Saturday December 7, 2019

Study Shows That A Quarter of People Worldwide Will be Obese by 2045

Owing to current lifestyle trends, almost a quarter (22 per cent) of the people in the world will be obese by 2045, up from 14 per cent in 2017, researchers say.

0
//
Obesity, Pregnancy
Representational image. Pixabay

Owing to current lifestyle trends, almost a quarter (22 per cent) of the people in the world will be obese by 2045, up from 14 per cent in 2017, researchers say.

The startling projections, presented at 2018 European Congress on Obesity in Vienna, also demonstrated that the prevalence of diabetes will increase from 9.1 percent to 11.7 percent by 2045, which will result in one out of eight people around the world to suffer from Type-2 diabetes.

“These numbers underline the staggering challenge the world will face in the future in terms of numbers of people who are obese or have Type-2 diabetes or both. As well as the medical challenges these people will face, the costs to countries’ health systems will be enormous,” said Alan Moses, Chief Medical Officer at the Novo Nordisk — a Denmark-based healthcare company.

Overweight means having more body weight than is considered normal or healthy for one's age or build, while obesity is the condition of the excess amount of body fat with a body mass index (BMI) of over 30.
Representational Image, pixabay

According to the researchers, in order to prevent the prevalence of Type-2 diabetes from going above 10 percent in 2045, global obesity levels must be reduced by 25 percent.

For the study, the population of all countries from 2000-2014 was divided into age groups which were further subdivided on the basis of body mass index (BMI). The diabetes risk for each age and BMI group was then applied, allowing estimations of diabetes prevalence for each country each year.

The researchers said that immediate action will not result in reversing the epidemic of diabetes and obesity quickly, however, it is essential to prevent new cases of obesity and diabetes.

Also Read: India Stands Second on the Highest Number of Obese Children in 2015

“Despite the challenge all countries are facing with obesity and diabetes, the tide can be turned – but it will take aggressive and coordinated action to reduce obesity and individual cities should play a key role in confronting the issues around obesity, some of which are common to them all and others that are unique to each of them,” Moses said. (IANS)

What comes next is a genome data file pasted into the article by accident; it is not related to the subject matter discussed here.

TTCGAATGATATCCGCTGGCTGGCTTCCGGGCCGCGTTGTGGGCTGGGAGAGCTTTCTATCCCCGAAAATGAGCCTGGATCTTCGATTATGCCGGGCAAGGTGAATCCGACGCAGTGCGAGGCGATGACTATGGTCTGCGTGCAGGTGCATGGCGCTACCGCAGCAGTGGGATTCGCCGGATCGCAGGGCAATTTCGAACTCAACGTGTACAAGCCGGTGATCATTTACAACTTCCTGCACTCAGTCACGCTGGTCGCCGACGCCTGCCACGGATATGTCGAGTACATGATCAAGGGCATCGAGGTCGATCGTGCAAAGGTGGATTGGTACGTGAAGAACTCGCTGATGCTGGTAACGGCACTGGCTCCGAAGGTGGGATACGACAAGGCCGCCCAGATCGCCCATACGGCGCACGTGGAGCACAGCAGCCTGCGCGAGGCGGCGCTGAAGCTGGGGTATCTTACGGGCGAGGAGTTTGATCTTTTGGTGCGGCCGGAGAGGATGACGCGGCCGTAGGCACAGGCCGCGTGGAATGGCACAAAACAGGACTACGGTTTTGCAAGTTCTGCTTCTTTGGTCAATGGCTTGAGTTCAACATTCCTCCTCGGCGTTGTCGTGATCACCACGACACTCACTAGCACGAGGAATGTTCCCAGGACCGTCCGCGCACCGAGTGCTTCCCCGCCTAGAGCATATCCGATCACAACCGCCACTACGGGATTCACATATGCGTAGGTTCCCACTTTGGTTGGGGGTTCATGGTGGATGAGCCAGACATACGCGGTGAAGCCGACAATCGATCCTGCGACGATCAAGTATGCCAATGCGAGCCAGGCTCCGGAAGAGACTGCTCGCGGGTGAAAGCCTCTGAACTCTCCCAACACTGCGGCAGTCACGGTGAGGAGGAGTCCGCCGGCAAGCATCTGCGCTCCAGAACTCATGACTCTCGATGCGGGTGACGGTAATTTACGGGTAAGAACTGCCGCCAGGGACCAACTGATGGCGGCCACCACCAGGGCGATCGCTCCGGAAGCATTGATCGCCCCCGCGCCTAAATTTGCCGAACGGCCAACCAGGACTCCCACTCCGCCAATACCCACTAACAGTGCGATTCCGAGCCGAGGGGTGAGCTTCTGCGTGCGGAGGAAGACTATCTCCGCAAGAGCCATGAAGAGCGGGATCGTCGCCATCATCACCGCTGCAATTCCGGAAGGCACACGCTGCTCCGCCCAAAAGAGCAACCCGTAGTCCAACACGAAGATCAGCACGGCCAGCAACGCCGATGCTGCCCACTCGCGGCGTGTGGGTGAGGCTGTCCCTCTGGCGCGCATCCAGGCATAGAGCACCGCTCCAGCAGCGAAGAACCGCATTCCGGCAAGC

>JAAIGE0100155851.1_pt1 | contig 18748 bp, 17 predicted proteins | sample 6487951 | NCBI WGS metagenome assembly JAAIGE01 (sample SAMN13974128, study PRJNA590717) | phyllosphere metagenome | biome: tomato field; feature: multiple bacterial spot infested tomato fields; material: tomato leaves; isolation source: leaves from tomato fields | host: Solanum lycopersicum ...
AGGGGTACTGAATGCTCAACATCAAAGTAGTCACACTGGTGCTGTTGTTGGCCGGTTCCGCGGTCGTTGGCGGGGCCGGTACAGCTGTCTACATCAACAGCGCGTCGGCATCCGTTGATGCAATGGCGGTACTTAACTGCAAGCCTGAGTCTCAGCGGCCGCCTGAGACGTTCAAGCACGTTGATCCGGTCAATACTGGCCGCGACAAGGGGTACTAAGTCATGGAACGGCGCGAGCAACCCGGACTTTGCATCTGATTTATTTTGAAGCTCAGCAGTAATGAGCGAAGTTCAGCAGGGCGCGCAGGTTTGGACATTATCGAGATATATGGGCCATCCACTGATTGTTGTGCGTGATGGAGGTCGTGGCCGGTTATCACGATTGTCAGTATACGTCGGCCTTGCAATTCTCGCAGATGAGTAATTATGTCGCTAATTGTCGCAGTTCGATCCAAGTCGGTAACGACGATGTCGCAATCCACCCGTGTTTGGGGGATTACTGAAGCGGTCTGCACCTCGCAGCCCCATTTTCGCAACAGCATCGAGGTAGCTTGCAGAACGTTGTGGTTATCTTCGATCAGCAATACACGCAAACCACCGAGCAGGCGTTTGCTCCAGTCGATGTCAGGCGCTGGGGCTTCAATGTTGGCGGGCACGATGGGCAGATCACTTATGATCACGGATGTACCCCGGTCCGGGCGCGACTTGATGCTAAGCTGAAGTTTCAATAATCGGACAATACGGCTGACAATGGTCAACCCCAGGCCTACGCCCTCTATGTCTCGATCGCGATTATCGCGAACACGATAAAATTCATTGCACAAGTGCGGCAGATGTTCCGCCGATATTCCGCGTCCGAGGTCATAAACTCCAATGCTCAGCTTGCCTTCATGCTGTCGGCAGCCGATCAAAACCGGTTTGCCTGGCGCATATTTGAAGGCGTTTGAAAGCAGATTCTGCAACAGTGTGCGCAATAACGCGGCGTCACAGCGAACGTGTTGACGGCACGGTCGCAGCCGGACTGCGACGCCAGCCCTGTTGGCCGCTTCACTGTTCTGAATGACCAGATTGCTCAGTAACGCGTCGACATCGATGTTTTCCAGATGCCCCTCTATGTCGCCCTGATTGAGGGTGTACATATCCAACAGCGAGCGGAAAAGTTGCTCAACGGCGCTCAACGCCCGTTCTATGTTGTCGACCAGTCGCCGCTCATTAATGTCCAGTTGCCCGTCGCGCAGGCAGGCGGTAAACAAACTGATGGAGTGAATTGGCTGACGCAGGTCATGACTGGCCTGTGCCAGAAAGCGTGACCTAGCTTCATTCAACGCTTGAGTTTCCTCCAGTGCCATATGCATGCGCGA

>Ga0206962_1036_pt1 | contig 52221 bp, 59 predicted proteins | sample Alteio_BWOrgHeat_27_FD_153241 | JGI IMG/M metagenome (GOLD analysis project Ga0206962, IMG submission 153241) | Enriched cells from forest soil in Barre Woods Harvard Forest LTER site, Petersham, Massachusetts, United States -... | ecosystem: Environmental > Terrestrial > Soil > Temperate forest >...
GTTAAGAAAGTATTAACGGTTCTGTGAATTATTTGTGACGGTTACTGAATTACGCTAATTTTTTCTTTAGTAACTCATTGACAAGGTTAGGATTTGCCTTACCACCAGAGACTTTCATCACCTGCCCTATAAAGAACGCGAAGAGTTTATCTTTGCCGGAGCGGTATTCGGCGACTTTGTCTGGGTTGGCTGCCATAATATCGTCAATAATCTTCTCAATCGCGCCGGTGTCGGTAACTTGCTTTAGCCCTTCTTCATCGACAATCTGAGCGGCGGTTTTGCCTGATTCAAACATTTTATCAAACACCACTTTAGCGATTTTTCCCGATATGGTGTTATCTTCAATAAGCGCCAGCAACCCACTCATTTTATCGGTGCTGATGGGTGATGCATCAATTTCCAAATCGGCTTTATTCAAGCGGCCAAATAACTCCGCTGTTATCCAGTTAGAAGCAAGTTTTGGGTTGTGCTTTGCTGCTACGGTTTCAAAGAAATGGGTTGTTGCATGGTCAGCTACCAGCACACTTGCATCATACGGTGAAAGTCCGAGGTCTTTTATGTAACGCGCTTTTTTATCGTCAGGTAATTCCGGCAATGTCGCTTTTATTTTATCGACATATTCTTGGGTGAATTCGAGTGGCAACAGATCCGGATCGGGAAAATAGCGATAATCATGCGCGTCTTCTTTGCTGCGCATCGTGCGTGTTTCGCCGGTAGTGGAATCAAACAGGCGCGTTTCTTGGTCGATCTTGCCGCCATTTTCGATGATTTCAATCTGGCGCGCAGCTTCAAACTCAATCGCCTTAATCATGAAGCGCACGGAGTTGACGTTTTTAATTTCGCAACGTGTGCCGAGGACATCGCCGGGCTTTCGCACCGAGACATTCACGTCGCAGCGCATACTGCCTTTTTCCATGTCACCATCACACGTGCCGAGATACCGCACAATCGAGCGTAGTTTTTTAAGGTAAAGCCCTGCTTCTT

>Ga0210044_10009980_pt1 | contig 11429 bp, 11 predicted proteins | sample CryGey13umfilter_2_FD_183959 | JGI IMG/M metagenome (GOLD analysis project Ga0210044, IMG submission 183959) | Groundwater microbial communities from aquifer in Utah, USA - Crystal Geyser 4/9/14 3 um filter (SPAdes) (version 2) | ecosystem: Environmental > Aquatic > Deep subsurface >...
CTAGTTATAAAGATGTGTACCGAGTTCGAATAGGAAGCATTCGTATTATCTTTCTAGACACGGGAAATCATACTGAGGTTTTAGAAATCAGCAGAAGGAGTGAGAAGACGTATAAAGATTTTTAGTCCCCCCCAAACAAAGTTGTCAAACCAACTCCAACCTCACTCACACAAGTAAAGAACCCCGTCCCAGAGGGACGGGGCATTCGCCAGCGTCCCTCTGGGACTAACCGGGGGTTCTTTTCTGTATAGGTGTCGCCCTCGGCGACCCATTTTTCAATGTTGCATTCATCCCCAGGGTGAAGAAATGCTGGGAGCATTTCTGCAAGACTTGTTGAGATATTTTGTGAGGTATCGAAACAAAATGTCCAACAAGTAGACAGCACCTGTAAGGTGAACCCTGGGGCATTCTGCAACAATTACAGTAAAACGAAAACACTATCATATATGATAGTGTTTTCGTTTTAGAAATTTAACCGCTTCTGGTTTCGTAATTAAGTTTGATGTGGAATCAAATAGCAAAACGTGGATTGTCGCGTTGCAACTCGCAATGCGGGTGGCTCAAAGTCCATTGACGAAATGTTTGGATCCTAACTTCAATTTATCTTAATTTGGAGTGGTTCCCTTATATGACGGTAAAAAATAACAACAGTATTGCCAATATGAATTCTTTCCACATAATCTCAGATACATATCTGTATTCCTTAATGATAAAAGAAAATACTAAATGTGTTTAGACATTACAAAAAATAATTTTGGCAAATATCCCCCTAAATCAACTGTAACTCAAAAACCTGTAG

Next Story

Parents With Single Child More Likely to Tackle an Obese Kid: Study

Researchers found mothers of singleton children were more likely to be obese themselves

0
Child
Researchers have found that only Child, who researchers refer to as 'singleton,' have less healthy family eating practices, beverage choices, and total Healthy Eating Index 2010 score, coming in lower on three out of the 12 areas measured. Pixabay

Parents with only Child are more likely to tackle an obese kid as children without siblings may be at a higher risk of gaining weight than those who have brothers and sisters, say researchers.

This is because families with multiple children tend to make more healthy eating decisions than families with a single child, the study added.

The study, published in the Journal of Nutrition Education and Behavior, found that this kind of obesity could be seven times more common among youngsters.

“Healthier eating behaviours and patterns may result from household-level changes rather than peer exposure, as peer exposure is also present in away-from-home care,” said study lead author Chelsea L. Kracht from the University of Oklahoma in the US.

According to the researchers, data was self-reported in daily food logs kept by mothers over the course of three days — two weekdays and one weekend day. Teachers kept logs by proxy for any food children ate while at school.

Mothers also completed the Family Nutrition and Physical Activity questionnaire to evaluate typical family eating behaviour like food and beverage choice.

Child
Parents with only Child are more likely to tackle an obese kid as children without siblings may be at a higher risk of gaining weight than those who have brothers and sisters, say researchers. Pixabay

Researchers have found that only-children, who researchers refer to as ‘singletons,’ had less healthy family eating practices, beverage choices, and total Healthy Eating Index 2010 score, coming in lower on three out of the 12 areas measured.

They also had significantly lower total scores across weekdays, weekends, and on average, indicating there are both individual and collective differences in eating patterns between the groups.

Researchers found mothers of singleton children were more likely to be obese themselves. Moreover, maternal BMI had a much stronger connection to child BMI percentile and waist circumference percentile than singleton status.

Maternal BMI did not significantly contribute to overall eating patterns but did contribute to empty calories.

Child
Families with multiple children tend to make more healthy eating decisions than families with a single Child, the study added. Pixabay

The research also found that time spent in away-from-home care like school and daycare was not connected to children’s eating patterns.

“Nutrition professionals must consider the influence of family and siblings to provide appropriate and tailored nutrition education for families of young children,” said Kracht.

ALSO READ: Escalating Consequences of Climate Change Hit Countries Globally

“Efforts to help all children and families establish healthy eating habits and practices must be encouraged,” Kracht added. (IANS)